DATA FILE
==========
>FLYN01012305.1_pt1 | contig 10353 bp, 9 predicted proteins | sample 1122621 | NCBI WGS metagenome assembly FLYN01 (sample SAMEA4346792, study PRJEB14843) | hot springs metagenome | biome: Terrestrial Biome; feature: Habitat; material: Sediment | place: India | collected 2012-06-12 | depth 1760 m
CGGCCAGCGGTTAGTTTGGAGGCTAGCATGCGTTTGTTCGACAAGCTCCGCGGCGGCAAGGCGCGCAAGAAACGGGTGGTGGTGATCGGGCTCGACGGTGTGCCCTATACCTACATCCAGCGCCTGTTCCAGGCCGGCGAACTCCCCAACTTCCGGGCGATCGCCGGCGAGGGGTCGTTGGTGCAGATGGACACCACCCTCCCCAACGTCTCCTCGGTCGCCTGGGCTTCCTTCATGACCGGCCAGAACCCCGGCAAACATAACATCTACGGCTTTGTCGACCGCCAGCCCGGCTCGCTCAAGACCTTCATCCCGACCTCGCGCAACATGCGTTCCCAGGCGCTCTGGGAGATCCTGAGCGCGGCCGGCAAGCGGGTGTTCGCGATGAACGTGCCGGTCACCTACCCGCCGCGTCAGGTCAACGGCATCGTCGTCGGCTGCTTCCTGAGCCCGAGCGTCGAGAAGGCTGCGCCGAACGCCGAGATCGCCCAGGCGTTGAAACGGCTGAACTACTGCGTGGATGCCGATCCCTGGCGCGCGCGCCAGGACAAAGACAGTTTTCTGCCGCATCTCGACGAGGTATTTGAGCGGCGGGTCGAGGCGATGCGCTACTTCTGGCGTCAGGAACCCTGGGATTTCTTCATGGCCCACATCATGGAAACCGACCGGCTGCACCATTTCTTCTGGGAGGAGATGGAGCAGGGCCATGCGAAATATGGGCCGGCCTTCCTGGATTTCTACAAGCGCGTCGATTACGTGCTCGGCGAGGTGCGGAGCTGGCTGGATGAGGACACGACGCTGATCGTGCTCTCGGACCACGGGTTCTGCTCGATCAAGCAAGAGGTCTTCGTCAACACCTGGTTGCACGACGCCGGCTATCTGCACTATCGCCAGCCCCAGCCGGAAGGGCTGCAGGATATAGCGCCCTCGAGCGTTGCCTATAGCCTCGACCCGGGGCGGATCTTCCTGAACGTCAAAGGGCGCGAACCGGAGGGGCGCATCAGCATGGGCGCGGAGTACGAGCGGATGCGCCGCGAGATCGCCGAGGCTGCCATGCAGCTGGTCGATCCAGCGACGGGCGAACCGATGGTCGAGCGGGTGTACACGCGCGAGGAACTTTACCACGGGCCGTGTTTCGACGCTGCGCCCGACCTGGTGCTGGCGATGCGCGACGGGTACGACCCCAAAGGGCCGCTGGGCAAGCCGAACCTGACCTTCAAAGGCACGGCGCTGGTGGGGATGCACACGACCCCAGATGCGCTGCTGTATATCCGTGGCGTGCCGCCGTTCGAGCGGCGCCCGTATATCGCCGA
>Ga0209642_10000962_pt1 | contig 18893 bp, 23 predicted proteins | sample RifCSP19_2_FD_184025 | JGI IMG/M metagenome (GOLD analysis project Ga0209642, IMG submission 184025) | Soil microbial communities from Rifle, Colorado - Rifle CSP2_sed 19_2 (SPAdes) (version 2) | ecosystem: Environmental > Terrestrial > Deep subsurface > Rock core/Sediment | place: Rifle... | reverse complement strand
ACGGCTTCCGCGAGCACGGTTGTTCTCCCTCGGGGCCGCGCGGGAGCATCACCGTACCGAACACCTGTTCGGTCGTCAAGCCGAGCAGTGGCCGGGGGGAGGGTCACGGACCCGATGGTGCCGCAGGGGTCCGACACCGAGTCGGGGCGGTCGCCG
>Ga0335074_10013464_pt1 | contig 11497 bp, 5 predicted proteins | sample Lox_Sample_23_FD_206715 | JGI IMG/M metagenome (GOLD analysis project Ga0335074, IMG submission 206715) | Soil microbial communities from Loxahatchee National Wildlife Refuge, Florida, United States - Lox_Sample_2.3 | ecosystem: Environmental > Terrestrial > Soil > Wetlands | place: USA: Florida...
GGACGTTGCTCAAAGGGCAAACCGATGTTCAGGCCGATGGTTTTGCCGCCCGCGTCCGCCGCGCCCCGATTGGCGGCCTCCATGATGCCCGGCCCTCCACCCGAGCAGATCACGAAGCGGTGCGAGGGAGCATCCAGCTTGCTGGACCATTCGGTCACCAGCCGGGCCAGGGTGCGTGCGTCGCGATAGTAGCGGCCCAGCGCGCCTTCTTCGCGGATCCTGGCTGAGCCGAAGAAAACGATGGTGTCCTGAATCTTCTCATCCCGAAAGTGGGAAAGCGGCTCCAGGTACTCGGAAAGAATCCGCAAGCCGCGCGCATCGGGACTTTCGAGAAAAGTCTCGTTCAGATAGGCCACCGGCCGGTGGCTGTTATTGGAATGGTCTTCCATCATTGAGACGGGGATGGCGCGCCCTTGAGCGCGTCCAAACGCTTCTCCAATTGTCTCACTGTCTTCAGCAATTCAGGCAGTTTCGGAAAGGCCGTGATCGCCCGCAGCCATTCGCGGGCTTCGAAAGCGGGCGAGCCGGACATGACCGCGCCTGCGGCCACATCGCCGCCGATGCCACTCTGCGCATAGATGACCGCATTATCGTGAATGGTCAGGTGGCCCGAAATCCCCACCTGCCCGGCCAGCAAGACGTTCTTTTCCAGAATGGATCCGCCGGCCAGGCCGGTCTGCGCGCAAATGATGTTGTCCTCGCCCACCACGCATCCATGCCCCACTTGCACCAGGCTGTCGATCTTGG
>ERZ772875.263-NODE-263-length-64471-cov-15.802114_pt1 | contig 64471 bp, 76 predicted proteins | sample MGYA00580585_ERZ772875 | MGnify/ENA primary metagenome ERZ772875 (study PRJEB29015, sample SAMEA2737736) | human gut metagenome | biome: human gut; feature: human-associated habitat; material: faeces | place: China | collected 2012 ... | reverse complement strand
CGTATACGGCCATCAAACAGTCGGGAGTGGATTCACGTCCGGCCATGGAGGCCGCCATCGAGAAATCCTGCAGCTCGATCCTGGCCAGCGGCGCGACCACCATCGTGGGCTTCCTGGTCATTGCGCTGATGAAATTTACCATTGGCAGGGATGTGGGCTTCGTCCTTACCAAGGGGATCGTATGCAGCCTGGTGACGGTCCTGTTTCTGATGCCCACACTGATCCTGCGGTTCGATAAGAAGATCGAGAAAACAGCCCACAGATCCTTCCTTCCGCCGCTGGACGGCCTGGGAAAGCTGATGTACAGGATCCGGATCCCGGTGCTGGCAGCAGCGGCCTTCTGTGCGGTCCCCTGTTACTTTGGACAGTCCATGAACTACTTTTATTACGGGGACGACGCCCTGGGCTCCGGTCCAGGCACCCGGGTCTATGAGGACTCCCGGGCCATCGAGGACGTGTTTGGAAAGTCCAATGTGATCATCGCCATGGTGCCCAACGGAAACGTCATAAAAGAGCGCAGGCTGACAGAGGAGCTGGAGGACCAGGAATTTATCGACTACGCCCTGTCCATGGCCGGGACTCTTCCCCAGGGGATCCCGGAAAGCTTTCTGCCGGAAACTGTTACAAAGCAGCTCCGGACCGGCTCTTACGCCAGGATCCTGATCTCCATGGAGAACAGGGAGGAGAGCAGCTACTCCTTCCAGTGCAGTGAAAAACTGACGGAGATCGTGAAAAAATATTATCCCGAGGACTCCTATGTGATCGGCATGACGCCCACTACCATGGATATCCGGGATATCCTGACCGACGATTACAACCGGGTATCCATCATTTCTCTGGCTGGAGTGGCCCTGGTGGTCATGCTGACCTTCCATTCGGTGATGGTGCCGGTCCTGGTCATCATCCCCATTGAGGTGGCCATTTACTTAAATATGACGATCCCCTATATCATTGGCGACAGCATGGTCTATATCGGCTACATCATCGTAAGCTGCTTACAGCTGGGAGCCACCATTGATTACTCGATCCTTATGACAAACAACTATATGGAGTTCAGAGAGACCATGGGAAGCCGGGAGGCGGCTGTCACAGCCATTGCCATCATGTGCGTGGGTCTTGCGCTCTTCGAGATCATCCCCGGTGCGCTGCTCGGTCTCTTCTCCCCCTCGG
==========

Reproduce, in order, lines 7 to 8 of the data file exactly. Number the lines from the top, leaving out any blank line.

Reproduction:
>ERZ772875.263-NODE-263-length-64471-cov-15.802114_pt1 | contig 64471 bp, 76 predicted proteins | sample MGYA00580585_ERZ772875 | MGnify/ENA primary metagenome ERZ772875 (study PRJEB29015, sample SAMEA2737736) | human gut metagenome | biome: human gut; feature: human-associated habitat; material: faeces | place: China | collected 2012 ... | reverse complement strand
CGTATACGGCCATCAAACAGTCGGGAGTGGATTCACGTCCGGCCATGGAGGCCGCCATCGAGAAATCCTGCAGCTCGATCCTGGCCAGCGGCGCGACCACCATCGTGGGCTTCCTGGTCATTGCGCTGATGAAATTTACCATTGGCAGGGATGTGGGCTTCGTCCTTACCAAGGGGATCGTATGCAGCCTGGTGACGGTCCTGTTTCTGATGCCCACACTGATCCTGCGGTTCGATAAGAAGATCGAGAAAACAGCCCACAGATCCTTCCTTCCGCCGCTGGACGGCCTGGGAAAGCTGATGTACAGGATCCGGATCCCGGTGCTGGCAGCAGCGGCCTTCTGTGCGGTCCCCTGTTACTTTGGACAGTCCATGAACTACTTTTATTACGGGGACGACGCCCTGGGCTCCGGTCCAGGCACCCGGGTCTATGAGGACTCCCGGGCCATCGAGGACGTGTTTGGAAAGTCCAATGTGATCATCGCCATGGTGCCCAACGGAAACGTCATAAAAGAGCGCAGGCTGACAGAGGAGCTGGAGGACCAGGAATTTATCGACTACGCCCTGTCCATGGCCGGGACTCTTCCCCAGGGGATCCCGGAAAGCTTTCTGCCGGAAACTGTTACAAAGCAGCTCCGGACCGGCTCTTACGCCAGGATCCTGATCTCCATGGAGAACAGGGAGGAGAGCAGCTACTCCTTCCAGTGCAGTGAAAAACTGACGGAGATCGTGAAAAAATATTATCCCGAGGACTCCTATGTGATCGGCATGACGCCCACTACCATGGATATCCGGGATATCCTGACCGACGATTACAACCGGGTATCCATCATTTCTCTGGCTGGAGTGGCCCTGGTGGTCATGCTGACCTTCCATTCGGTGATGGTGCCGGTCCTGGTCATCATCCCCATTGAGGTGGCCATTTACTTAAATATGACGATCCCCTATATCATTGGCGACAGCATGGTCTATATCGGCTACATCATCGTAAGCTGCTTACAGCTGGGAGCCACCATTGATTACTCGATCCTTATGACAAACAACTATATGGAGTTCAGAGAGACCATGGGAAGCCGGGAGGCGGCTGTCACAGCCATTGCCATCATGTGCGTGGGTCTTGCGCTCTTCGAGATCATCCCCGGTGCGCTGCTCGGTCTCTTCTCCCCCTCGG